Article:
Horrible future to hold talking train windows and TV's that can touch you
The future is a dark and horrible place, thanks to two inventions that are being flaunted around by absolute madmen.
First off, is Microsoft's new touchscreen that can touch you back. The screen mimics how physical objects feel by offering ‘tactile feedback’ to users (which will make pornography a whole new frontier).
Microsoft say this haptic technology “[does] for the sense of touch what computer graphics does for vision.”
The continue: "The force-feedback monitor responds to convey the sensation of different materials: The stone block “feels” hard to the touch and requires more force to push, while the sponge block is soft and easy to push."
Naturally, Microsoft aren't thinking of bongo films, but rather, they're hoping this will be useful for the medical profession, with one of the engineers saying: “I could see an image of the front of a brain and pushing a finger through the layers of the brain to travel through the data. I could imagine receiving haptic feedback when you encountered an anomaly, such as a tumor, because we can change the haptic response based on what you touch.”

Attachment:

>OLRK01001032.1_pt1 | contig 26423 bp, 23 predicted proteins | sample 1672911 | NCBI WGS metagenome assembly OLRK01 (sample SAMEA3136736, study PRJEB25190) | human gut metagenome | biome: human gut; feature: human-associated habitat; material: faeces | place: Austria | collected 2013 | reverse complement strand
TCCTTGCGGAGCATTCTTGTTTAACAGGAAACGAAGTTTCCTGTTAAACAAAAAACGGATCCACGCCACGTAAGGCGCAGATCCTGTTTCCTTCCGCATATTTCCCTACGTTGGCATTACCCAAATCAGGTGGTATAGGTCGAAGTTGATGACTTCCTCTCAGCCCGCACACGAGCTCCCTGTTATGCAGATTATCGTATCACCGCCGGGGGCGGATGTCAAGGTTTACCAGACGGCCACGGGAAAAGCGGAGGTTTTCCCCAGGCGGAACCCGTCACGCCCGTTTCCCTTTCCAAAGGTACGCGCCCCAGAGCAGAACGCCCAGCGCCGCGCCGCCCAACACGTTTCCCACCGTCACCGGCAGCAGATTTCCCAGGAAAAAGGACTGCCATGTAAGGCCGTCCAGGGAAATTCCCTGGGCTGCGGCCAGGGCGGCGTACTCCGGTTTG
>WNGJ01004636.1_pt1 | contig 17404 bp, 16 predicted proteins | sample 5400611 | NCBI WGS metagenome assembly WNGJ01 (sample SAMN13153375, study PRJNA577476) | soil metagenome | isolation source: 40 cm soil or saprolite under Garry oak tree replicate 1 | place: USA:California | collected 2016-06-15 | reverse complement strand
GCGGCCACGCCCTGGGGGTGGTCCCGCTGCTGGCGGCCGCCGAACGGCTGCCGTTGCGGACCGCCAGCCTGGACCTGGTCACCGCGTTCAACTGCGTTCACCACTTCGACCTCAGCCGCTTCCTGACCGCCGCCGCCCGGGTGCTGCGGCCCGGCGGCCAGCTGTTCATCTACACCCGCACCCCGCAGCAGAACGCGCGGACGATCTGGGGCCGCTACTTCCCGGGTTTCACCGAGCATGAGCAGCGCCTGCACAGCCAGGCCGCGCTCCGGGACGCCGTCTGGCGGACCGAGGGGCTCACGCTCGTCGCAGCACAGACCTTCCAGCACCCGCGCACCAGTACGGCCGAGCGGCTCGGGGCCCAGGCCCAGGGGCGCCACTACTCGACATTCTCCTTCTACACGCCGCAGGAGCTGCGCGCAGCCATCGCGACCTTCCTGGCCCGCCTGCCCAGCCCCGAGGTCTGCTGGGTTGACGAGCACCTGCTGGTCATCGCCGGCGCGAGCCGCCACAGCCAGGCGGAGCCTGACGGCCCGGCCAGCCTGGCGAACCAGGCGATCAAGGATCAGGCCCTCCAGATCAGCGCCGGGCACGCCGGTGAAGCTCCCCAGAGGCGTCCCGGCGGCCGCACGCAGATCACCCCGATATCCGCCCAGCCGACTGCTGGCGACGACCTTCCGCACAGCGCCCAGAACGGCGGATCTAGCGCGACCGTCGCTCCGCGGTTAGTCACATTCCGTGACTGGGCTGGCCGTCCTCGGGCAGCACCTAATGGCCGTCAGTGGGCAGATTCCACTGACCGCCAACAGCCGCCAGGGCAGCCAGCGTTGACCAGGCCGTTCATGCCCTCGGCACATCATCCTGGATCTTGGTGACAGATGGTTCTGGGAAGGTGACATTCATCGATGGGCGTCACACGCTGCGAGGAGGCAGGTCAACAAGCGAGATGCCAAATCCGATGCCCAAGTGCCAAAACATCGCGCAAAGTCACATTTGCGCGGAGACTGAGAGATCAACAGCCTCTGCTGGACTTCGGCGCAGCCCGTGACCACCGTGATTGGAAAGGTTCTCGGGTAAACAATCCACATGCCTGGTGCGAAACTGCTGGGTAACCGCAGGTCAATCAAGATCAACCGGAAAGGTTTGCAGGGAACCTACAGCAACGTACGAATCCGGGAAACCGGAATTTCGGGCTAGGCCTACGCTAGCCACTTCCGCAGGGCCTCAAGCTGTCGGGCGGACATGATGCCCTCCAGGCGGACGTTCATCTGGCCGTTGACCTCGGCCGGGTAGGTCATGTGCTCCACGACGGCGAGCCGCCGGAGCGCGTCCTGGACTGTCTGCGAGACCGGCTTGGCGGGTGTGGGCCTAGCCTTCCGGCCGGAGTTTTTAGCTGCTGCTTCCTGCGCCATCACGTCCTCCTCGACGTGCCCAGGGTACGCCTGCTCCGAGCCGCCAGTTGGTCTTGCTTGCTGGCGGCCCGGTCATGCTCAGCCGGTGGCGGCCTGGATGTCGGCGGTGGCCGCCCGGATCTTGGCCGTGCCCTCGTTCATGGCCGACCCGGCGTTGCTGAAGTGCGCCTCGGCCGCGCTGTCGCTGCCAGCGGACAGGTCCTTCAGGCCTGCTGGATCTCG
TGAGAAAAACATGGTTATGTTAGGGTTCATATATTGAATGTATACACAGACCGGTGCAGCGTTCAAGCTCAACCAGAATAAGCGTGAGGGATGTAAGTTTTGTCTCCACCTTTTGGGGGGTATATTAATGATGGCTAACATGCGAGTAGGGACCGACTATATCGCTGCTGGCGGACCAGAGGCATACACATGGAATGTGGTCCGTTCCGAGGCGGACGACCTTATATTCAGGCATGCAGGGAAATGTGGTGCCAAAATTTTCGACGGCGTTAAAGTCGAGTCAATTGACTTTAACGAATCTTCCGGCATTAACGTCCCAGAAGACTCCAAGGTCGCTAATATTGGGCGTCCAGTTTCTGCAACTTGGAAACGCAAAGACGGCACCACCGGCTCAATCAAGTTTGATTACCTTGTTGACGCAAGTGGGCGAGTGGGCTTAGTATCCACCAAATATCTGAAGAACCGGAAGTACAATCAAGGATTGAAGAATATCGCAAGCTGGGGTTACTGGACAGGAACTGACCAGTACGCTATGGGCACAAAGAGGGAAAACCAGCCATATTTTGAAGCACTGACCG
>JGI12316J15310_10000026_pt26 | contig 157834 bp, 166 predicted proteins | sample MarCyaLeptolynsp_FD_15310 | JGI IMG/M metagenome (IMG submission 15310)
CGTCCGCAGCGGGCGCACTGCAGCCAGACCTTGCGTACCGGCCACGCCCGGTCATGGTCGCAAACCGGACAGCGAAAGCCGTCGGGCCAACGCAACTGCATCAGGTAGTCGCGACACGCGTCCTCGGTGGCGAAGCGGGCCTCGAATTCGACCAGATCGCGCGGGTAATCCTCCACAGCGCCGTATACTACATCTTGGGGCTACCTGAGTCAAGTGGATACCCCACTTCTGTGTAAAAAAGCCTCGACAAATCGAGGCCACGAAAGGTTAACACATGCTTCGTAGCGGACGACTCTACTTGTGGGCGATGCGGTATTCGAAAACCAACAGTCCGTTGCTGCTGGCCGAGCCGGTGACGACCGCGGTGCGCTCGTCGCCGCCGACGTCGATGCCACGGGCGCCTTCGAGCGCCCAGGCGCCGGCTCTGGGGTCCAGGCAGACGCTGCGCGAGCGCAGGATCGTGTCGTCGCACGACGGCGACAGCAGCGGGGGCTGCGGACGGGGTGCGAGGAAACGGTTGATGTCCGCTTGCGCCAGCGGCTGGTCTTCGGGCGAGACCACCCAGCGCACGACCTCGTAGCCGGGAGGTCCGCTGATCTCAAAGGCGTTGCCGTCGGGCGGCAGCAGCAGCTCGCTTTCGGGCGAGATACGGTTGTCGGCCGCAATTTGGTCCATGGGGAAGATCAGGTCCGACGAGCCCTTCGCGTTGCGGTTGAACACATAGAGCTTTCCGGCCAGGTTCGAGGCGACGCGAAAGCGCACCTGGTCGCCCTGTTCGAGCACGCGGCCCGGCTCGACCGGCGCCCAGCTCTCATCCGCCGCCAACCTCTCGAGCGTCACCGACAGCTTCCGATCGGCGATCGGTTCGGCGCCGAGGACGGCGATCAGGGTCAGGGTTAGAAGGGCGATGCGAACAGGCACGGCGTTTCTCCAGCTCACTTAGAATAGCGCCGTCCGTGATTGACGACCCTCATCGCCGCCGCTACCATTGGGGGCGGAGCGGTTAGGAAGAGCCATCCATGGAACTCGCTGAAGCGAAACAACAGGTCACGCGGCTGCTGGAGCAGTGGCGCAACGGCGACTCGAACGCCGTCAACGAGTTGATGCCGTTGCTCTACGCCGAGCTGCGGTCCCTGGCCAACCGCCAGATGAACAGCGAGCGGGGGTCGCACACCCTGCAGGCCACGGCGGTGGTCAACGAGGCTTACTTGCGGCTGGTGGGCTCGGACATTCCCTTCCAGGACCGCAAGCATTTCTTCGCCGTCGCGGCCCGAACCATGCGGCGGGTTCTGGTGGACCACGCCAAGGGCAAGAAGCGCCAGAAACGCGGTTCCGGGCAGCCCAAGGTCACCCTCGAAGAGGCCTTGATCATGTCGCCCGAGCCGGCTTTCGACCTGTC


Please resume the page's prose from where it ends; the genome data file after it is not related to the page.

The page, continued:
The rest of us meanwhile, will be pretending to finger cam girls.
Elsewhere, a German firm want to give us all talking windows, presumably for awful adverts, which will give the sensation that the sound appears to "come from inside the user's head" when passengers lean against them. Brrr. Train rides are going to grim when you're minding your own business trying to have a kip.
The Talking Window campaign idea was shown off at the International Festival of Creativity in Cannes last month with developer BBDO saying they'd received "highly encouraging first reactions" from those who tested it.
BBDO say: "Some people don´t like advertising in general. But this is really a new technology. [It might] not only be used for advertising, but also for music, entertainment, mass transport information, weather reports and so on."
It's only a matter of time before these two technologies are combined, putting voices in our head while our touchscreens grope our nether-regions into a pulp.